Up to this point, UML has implemented a classical virtual machine. This involves creating strict boundaries between the virtual machine, the host and everything else running on the host, including other virtual machines. The future development of UML is, in large part, going to blur, or completely eliminate these boundaries.
In a small way, this has started to happen. The hostfs filesystem allows UML to access the host filesystem as though it were its own. The boundary between the host and virtual machine are going to blur further as hostfs is used to access other host resources, such as databases, processes, and services. Other host resources will be virtualized within UML as processes within the virtual machine, allowing them to be manipulated in the same way as UML processes.
The distinction between the virtual machine and host will become even more hazy when UML becomes a library and is linked into applications. Then, the running image is both a normal application and a virtual machine running a Linux kernel. It will act as an application when it's running its own code, and as an operating system when it is making use of the capabilities of the UML library.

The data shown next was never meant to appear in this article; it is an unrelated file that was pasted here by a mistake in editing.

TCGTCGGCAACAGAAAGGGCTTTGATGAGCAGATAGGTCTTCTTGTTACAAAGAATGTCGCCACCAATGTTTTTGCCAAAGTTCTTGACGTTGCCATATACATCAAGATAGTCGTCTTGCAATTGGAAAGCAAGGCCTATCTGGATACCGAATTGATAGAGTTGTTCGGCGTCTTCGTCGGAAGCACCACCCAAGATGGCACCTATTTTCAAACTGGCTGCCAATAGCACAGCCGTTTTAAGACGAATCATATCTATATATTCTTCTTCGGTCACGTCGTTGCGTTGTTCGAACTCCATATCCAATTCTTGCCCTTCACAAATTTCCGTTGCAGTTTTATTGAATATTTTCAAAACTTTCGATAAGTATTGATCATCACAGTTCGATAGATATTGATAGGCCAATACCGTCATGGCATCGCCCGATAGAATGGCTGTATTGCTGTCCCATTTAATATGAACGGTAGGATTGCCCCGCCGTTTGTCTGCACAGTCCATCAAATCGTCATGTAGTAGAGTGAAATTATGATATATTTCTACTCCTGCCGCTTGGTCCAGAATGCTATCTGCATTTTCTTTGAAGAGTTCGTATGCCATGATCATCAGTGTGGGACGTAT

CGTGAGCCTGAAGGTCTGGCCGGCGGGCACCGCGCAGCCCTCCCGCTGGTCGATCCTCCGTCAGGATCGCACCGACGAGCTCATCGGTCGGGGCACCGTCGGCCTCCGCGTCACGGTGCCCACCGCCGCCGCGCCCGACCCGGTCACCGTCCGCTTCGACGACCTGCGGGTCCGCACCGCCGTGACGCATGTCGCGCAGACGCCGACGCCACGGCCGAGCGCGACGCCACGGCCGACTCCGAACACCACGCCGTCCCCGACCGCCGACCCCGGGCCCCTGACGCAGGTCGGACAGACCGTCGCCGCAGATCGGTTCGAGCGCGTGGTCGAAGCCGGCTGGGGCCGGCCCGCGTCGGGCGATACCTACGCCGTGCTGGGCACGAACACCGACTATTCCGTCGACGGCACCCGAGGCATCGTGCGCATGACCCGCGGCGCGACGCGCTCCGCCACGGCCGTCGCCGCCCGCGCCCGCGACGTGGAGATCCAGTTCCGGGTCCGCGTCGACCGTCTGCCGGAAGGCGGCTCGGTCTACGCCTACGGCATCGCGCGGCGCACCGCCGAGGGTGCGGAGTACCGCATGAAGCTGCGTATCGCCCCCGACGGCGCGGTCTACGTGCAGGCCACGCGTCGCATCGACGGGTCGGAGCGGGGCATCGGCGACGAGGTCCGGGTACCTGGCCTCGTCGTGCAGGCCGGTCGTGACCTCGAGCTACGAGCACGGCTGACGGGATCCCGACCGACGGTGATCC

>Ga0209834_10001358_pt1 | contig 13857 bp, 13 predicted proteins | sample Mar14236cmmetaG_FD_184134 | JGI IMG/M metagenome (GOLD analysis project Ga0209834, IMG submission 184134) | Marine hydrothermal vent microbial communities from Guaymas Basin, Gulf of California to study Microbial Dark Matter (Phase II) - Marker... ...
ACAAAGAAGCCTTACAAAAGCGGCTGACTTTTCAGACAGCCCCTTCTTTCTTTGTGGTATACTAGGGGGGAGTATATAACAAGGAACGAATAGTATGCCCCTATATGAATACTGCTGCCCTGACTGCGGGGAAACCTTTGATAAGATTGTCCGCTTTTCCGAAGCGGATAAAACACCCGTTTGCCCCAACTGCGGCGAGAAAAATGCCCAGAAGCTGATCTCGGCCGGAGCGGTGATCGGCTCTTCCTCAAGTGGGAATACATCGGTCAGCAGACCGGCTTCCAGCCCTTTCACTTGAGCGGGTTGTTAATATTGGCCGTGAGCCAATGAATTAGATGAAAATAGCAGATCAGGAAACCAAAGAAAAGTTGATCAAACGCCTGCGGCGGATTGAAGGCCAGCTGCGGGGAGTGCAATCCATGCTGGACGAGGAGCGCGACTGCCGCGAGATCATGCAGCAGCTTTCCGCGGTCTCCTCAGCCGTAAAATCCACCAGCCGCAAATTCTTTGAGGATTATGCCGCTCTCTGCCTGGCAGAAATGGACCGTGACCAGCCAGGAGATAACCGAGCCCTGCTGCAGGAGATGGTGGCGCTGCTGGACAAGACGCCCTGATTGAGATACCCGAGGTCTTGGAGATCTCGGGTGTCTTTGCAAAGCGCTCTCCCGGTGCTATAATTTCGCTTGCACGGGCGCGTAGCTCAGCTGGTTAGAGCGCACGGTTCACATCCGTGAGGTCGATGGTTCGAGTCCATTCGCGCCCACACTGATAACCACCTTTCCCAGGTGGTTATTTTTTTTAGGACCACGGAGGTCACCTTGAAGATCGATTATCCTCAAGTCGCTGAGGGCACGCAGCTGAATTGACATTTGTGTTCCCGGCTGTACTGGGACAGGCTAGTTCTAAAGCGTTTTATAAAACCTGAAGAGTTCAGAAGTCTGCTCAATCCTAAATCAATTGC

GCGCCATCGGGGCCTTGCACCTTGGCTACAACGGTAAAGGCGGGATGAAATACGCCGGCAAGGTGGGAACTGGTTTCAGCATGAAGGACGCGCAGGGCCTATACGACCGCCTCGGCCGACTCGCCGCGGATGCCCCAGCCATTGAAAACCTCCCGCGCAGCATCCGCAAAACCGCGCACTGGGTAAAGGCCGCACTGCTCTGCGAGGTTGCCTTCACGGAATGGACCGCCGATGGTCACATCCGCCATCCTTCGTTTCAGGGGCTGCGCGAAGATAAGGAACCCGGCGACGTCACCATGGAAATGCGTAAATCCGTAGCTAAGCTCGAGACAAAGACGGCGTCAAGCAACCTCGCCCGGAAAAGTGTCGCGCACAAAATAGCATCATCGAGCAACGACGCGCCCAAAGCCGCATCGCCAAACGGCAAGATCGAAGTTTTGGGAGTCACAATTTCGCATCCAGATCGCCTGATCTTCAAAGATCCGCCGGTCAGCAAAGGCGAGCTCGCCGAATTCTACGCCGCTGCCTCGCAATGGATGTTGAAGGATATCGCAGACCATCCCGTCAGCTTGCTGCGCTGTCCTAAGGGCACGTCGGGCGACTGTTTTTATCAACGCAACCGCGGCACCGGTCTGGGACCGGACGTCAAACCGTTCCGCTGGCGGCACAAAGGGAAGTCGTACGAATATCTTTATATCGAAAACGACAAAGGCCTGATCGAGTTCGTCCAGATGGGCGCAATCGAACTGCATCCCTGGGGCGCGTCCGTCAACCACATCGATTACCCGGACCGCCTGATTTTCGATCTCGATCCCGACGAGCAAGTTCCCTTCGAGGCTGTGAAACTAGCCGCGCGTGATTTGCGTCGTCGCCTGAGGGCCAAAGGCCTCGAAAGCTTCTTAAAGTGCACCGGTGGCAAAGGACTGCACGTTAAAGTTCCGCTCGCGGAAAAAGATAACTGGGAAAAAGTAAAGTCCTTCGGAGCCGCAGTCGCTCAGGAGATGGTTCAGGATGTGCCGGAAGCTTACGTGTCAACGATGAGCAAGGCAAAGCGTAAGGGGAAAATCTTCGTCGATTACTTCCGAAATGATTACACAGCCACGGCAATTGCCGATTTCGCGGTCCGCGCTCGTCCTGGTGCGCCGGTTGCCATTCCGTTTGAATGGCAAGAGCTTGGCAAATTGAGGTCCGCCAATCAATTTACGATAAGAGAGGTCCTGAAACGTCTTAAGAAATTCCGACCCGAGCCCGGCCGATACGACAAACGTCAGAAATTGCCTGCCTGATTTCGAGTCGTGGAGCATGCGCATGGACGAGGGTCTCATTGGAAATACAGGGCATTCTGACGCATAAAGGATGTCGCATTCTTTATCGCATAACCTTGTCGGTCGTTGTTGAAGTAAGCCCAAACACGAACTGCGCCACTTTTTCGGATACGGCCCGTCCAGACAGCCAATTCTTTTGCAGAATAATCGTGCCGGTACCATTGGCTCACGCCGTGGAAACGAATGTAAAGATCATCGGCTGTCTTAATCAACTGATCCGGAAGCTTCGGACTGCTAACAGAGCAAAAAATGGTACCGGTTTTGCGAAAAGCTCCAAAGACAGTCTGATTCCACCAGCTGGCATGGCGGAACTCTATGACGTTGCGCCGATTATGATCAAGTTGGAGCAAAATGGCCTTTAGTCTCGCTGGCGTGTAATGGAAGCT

Boundaries between applications will become hazy as they export their UI structure and other internal state as filesystems where processes on the host can monitor and manipulate them. They'll be able to do such things as copy data from one application to another and use information taken from one to determine how to manipulate the other. As this process becomes extensive, it will be increasingly unclear what application really ``owns'' a particular piece of data. The data will start acquiring a existence independent of the applications that used to have sole control over it.
Similarly, the implementation of UML clusters is going to eliminate the boundary between different hosts, as spreading a single virtual machine instance across multiple hosts will allow all of the resources of all the hosts to be accessed from within a single machine. Almost as a side-effect, this will provide a convenient platform for developing SSI clustering technologies for Linux as a whole, not just for UML. In addition, the genesis of this general clustering in virtual machines will mean that Linux clusters will be able to arbitrarily mix physical and virtual nodes, providing a new level of flexibility in clustering.
Taking all of these together, it is possible to see a future where kernel code and user-level code are arbitrarily mixed together, where a process may be running on a single machine or spread over several machines, which may be both physical and virtual. It will be possible for several processes to be transparently operating on and presenting to the user the same data. Breaking down boundaries always opens up new possibilities and the most interesting ones will be ones that no one had predicted beforehand.